“I want those cuffs off my patient. Now! And in case either of you gentlemen is tempted to put me in my place or deny my request, I suggest you take a careful look at my papers. Specifically, at the person who sent me here to Paris.” Bruno gave a curt nod as the men examined his papers then paled and stared at him warily. “Yes, him. Glad you recognized his signature and official seal. Now, un-cuff the prisoner and wait outside.”

Flipping his ID shut, Bruno stuffed it in the pocket of his white coat. He had no idea how the Warriors’ Council had obtained Himmler’s signature and seal and had decided it was better not to ask. It worked like magic here in Nazi occupied Paris and that was all that mattered.

Doctor Laval waited until the Gestapo guards left the room before fixing Bruno with a hard, suspicious look. “They say you are Swiss, but forgive me, Steiner, you sounded like an autocratic German aristocrat just then. A true Prussian. I’ve grown to like you these last six months and I have always considered myself a good judge of character. I hope you are not, as some of the others insist, a German spy planted here to report on us back to your superiors. After all, for such a skilled physician, you are unusually young.”

Bruno returned the elderly doctor’s level stare. Despite his curmudgeonly ways, Laval was an experienced and compassionate doctor. Having his respect…mattered. “I just look young. It runs in the family, you should see my father,” he said truthfully, “And you have my word of honour that I am not a German spy. Now sir, I need help to treat this patient and I’m going to fetch someone capable of assisting. I won’t be long, may I leave her in your care?”

The two Gestapo guards leapt to attention and nodded their vigorous assent when Bruno ordered them not to enter the room. Marching down the long, disinfectant-scented corridor, Bruno’s back prickled. The men were tracking his every move. He couldn’t blame Laval for being suspicious that a young man who looked no more than twenty-five years old was so knowledgeable a doctor. He’d heard the rumours circulating that he was either a young genius or a product of Nazi nepotism. These humans had no idea he was fifty-one years old and had been practising medicine for almost thirty years. Bruno sighed and broke into a run the second he rounded the corner. Sometimes, he grew tired of living a double life.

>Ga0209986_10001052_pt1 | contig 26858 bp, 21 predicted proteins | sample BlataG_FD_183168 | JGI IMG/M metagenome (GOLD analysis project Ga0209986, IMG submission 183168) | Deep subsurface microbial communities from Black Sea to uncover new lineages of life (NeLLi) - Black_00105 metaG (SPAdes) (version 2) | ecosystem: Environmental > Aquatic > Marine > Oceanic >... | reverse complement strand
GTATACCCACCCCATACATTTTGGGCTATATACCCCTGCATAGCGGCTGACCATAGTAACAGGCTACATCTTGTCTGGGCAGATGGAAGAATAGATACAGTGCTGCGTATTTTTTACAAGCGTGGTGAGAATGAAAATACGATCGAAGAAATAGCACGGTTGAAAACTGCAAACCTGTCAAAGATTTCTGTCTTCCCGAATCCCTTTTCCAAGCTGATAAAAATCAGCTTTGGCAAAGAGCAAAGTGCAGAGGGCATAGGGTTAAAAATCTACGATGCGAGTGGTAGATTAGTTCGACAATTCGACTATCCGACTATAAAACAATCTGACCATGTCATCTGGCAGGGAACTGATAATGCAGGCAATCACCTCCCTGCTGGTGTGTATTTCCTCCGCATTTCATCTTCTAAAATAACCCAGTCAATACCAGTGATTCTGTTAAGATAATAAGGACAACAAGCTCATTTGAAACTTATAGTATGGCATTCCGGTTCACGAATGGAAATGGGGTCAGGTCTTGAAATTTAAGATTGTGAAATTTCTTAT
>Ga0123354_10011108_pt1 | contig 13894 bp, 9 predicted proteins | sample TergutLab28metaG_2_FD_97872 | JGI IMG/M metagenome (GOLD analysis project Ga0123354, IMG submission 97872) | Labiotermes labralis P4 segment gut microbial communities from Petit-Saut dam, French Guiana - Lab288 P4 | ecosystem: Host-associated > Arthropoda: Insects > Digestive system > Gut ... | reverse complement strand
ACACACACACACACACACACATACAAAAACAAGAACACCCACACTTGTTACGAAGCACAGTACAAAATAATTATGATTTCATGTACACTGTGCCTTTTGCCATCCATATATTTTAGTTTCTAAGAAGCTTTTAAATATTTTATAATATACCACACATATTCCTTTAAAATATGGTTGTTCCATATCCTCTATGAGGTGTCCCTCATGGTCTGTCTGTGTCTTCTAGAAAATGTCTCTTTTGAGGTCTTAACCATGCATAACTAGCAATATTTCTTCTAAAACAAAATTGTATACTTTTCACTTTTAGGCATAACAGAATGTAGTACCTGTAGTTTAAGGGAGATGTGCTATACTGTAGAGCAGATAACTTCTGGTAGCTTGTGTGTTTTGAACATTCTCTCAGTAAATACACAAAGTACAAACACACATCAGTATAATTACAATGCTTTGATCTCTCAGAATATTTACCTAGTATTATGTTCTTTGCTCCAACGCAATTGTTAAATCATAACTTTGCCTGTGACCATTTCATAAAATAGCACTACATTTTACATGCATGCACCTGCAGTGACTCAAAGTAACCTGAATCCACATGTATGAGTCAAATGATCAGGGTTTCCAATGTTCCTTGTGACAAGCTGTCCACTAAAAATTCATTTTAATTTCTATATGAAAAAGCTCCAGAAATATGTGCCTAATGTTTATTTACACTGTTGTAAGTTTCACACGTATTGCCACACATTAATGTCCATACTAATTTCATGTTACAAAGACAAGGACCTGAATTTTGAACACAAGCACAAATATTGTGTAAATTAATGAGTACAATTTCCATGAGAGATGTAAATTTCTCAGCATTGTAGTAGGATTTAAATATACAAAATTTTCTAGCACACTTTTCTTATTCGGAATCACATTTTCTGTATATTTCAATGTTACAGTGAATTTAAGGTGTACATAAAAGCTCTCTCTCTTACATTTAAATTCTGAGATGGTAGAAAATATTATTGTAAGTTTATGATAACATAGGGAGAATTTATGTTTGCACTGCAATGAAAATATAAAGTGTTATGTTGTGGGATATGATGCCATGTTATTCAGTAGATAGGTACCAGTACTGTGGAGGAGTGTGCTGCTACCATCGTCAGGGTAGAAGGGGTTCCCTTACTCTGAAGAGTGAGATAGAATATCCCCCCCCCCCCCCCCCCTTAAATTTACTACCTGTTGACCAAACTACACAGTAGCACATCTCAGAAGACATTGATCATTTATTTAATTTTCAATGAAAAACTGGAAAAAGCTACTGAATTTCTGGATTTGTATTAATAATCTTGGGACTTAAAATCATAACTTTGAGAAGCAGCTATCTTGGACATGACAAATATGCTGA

White-coated doctors racing down corridors were an everyday sight in the Pitié-Salpêtrière. Bruno made straight for the psychiatric wing. There was only one person capable of helping and he hoped to god she would agree. The Ice Maiden, as he secretly called the esteemed Doctor Martin, treated him with hostility and went out of her way to avoid him. Her coldness towards him was no surprise; unbeknownst to every human in this hospital, Doctor Martin was an Empath and Empaths were his people’s oldest and most deadly enemy.

Bruno swerved to avoid the petite, attractive nurse who always gave him appreciative glances in the staff canteen. No, not his people, his father’s people. Like Patient X downstairs, he was a half-blood. It didn’t usually bother him, but, right now, he’d give his right arm to be a pure-blood vampire in full possession of an impressive array of mind-controlling abilities.

Arriving at the top of a second flight of stairs, Bruno composed himself and raked his hair into place before knocking. He should try to tame his unruly hair, but he hated the scent and greasy feel of hair pomades. The painted white letters on the door read:


It was typical of the Ice Maiden that she wouldn’t bother with the prefix ‘doctor’ though, like him, she had qualified in Vienna and Heidelberg. Bruno pushed the door open in response to a curt “Entrez!” No one on earth could be better qualified to work as a Psychotherapist than an Empath.